In the latest instalment of our contact centre industry executive interview series, we spoke to Max Ball, Director of Contact Centre Product Marketing at RingCentral, about his company, the challenges posed by COVID-19, industry opportunities and priorities for 2021 and beyond…
Tell us about your company, products and services.
RingCentral is a market-leading business communications provider. We provide businesses with secure and reliable communications technology to help them operate more competitively.
Cloud communications has really come into its own these last 12 months, and we’ve been at the forefront of that – helping businesses keep their remote workforces connected, engage customers on multiple channels, and stay productive and collaborative thanks to virtual workspaces.
Born in the cloud, RingCentral was voice-first, and expanded from there. More than two decades later, our offering combines a digital-first contact centre platform with world-class telephony and UCaaS integration in an open platform, all in the cloud.
What have been the biggest challenges the Contact Centre/Customer Services industry has faced over the past 12 months?
The COVID-19 pandemic has been the biggest challenge for contact centres in the last year, decade, or maybe ever. Moving to a work from home model overnight while call volumes are spiking is not for the faint at heart. The most impacted companies, for example those in travel, retail and government, face up to an 800% increase in volume.
To handle the volume many companies have increased their presence on digital channels, a change that is frankly overdue. It allows agents to be more efficient while significantly improving the customer experience by meeting them on their channel of choice.
A lot of contact centres were still housed in on-premises hardware when the pandemic hit. That gap between leaving the office and setting up remote agents caused major disruption in customer services the world over. Shep Hyken likes to say that the pandemic forced 3-5 years of advancement in the contact centre in 6 months. I think he’s right, and in many ways contact centres will be the better for it for decades to come. Work from anywhere for agents is now normal, and that changes the quality of the agent’s life and the type of person you can hire as an agent.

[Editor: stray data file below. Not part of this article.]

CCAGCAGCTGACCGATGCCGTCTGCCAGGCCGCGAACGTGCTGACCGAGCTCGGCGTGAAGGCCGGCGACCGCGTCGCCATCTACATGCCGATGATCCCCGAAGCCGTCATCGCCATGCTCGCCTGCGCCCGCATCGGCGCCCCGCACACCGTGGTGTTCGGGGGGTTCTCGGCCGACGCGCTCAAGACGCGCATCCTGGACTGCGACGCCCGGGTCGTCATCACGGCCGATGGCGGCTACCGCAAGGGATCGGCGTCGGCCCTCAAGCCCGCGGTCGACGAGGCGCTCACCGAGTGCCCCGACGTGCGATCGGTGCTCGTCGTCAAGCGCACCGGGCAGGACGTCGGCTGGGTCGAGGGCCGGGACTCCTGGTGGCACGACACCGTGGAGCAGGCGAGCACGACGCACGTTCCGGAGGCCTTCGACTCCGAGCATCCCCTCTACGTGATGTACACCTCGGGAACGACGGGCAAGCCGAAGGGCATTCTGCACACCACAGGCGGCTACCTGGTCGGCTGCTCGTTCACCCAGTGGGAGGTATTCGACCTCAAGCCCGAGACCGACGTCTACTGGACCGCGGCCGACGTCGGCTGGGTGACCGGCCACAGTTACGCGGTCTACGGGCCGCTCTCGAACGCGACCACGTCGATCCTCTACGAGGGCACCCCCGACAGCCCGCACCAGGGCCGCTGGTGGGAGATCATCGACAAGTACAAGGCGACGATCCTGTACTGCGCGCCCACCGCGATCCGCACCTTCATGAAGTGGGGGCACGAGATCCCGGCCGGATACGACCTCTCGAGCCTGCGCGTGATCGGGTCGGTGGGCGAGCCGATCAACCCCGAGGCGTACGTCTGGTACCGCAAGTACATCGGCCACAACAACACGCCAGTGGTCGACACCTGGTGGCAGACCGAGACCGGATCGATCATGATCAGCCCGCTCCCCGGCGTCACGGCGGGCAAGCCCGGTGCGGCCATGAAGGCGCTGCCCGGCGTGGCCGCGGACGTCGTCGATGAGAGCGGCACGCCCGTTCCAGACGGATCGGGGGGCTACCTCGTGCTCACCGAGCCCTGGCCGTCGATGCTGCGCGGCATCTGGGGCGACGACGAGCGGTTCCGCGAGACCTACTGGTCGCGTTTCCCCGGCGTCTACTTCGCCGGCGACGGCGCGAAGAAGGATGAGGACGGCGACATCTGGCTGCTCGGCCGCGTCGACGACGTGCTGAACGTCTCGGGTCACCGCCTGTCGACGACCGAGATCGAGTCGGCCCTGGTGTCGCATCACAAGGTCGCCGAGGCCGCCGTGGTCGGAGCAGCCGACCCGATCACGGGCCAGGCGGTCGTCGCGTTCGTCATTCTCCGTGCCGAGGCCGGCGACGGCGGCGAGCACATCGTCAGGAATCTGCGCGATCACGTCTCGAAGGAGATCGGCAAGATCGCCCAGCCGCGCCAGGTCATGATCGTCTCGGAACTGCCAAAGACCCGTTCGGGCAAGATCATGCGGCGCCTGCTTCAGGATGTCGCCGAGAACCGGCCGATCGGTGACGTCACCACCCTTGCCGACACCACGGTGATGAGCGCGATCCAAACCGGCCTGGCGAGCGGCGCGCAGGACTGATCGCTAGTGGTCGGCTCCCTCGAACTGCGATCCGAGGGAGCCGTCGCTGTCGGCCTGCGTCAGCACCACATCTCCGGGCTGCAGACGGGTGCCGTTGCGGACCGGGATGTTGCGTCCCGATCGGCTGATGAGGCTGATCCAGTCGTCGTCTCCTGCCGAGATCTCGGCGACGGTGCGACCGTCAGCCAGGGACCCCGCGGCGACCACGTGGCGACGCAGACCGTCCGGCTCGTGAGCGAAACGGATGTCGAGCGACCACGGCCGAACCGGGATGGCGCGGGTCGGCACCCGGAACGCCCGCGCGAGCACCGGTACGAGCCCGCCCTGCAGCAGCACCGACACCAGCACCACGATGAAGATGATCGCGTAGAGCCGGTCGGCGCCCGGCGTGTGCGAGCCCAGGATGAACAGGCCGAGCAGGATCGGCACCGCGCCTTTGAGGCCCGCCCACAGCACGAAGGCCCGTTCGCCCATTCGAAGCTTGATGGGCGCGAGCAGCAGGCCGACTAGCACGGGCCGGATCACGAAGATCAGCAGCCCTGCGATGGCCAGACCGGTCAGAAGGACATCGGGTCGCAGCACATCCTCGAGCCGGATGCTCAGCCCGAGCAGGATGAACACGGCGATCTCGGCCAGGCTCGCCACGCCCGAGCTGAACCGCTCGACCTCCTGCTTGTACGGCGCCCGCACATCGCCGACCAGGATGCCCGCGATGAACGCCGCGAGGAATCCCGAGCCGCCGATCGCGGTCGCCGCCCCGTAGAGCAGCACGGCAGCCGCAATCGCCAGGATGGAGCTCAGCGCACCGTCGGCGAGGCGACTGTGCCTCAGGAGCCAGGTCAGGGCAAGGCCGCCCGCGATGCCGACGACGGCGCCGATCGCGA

Managers must learn how to manage remote agents effectively, and contact centres must have the right cloud technology in place to allow agents to communicate and collaborate from anywhere. With agents burning out over increased pressure, and suffering with forms of ‘COVID fatigue’, organisations must learn how to support their employees through these different styles of work, and make sure it works for everyone.
The first half of 2021 will be a particularly trying time; the novelty has worn off, in many places the weather is cold, and customers’ patience is once again wearing thin. COVID fatigue is real, and keeping agents’ spirits up so they can meet customer expectations is more important than ever before.
And what have been the biggest opportunities?
The biggest opportunities seem to have been around businesses delivering virtual experiences. Whether that’s restaurants offering takeaway meals or retailers pivoting to a purely online presence, the power of virtual connection has offered some fascinating opportunities.
From a contact centre perspective, this is the time to start realising the benefits of a remote workforce. From widening your access to talent, to offering follow-the-sun support, to cutting property management overheads, bringing remote agents into your contact centre operation is going to give your business a much better chance over the coming years.
Complementary to that is the shift to digital. Now that shift is gathering pace, and the companies that learn to embrace this technology will benefit greatly.
What is the biggest priority for the Contact Centre/Customer Services industry in 2021?
This will be the year of the haves vs. the have nots. Companies that are stuck on ageing premises-based systems will struggle to deliver the same service they had before and keep their agents sane. They will face many challenges: voice-only support, inefficient impersonal customer experiences, siloed agents who cannot access experts for assistance to solve problems quickly, high turnover from agents who are still stuck at home and don’t have the communications tools required to connect with the rest of their team.
Companies that embrace cloud based solutions will be able to grow and differentiate in ways that turn customer service into a significant competitive advantage.
What are the main trends you are expecting to see in the market in 2021?
”Virtual contact centres” – more adoption of flexible cloud contact centres through CCaaS providers. Cloud has provided businesses with the tools to handle the challenge, whilst ensuring high levels of service to consumers. Now, businesses recognise that the cloud contact centre is more than just a tool for innovation and scalability; it’s a critical part of business continuity.
Businesses will continue to modernise their legacy technology, they’ll also be looking to advance their digital initiatives and will increase cloud adoption. A big part of this will be the push for a digital-first approach. Customer service organisations must provide digital omnichannel support and self-service to reduce call handling time, increase customer satisfaction and lower their costs.